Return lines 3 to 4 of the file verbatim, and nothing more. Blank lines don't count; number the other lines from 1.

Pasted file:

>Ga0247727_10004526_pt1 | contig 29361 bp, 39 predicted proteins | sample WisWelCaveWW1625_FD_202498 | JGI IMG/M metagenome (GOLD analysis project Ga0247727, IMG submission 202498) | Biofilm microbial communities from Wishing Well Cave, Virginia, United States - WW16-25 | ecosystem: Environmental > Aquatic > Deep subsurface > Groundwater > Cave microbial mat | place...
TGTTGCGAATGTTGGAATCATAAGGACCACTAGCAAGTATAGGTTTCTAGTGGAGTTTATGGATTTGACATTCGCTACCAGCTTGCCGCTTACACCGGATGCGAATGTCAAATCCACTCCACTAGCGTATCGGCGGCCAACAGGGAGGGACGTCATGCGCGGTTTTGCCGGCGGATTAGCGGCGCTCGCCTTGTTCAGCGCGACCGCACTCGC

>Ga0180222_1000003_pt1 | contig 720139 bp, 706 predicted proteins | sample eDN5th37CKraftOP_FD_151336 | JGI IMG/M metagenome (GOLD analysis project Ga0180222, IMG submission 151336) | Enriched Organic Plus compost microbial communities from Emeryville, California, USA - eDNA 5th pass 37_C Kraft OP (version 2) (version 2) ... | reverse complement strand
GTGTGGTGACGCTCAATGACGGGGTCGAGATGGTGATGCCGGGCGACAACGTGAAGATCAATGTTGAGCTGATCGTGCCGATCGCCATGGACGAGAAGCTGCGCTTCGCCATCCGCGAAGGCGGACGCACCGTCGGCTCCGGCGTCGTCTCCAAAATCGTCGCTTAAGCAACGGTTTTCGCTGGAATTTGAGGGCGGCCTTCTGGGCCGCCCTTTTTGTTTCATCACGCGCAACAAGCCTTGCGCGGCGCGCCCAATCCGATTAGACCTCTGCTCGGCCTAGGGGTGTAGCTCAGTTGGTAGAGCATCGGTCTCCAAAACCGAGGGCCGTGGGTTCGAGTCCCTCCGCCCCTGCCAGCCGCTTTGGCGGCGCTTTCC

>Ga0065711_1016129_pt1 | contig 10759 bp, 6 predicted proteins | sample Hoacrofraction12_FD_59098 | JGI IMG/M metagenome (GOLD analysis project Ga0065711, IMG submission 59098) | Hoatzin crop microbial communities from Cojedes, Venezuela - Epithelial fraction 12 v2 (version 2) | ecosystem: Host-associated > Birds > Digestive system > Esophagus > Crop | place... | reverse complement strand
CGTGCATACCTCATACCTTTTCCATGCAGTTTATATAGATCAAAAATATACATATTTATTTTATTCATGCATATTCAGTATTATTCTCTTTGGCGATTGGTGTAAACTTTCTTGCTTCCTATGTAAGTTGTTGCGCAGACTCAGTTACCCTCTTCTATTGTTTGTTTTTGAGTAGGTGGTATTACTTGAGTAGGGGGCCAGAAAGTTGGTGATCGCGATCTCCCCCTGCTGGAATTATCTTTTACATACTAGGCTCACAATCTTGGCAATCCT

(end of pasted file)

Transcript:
>Ga0180222_1000003_pt1 | contig 720139 bp, 706 predicted proteins | sample eDN5th37CKraftOP_FD_151336 | JGI IMG/M metagenome (GOLD analysis project Ga0180222, IMG submission 151336) | Enriched Organic Plus compost microbial communities from Emeryville, California, USA - eDNA 5th pass 37_C Kraft OP (version 2) (version 2) ... | reverse complement strand
GTGTGGTGACGCTCAATGACGGGGTCGAGATGGTGATGCCGGGCGACAACGTGAAGATCAATGTTGAGCTGATCGTGCCGATCGCCATGGACGAGAAGCTGCGCTTCGCCATCCGCGAAGGCGGACGCACCGTCGGCTCCGGCGTCGTCTCCAAAATCGTCGCTTAAGCAACGGTTTTCGCTGGAATTTGAGGGCGGCCTTCTGGGCCGCCCTTTTTGTTTCATCACGCGCAACAAGCCTTGCGCGGCGCGCCCAATCCGATTAGACCTCTGCTCGGCCTAGGGGTGTAGCTCAGTTGGTAGAGCATCGGTCTCCAAAACCGAGGGCCGTGGGTTCGAGTCCCTCCGCCCCTGCCAGCCGCTTTGGCGGCGCTTTCC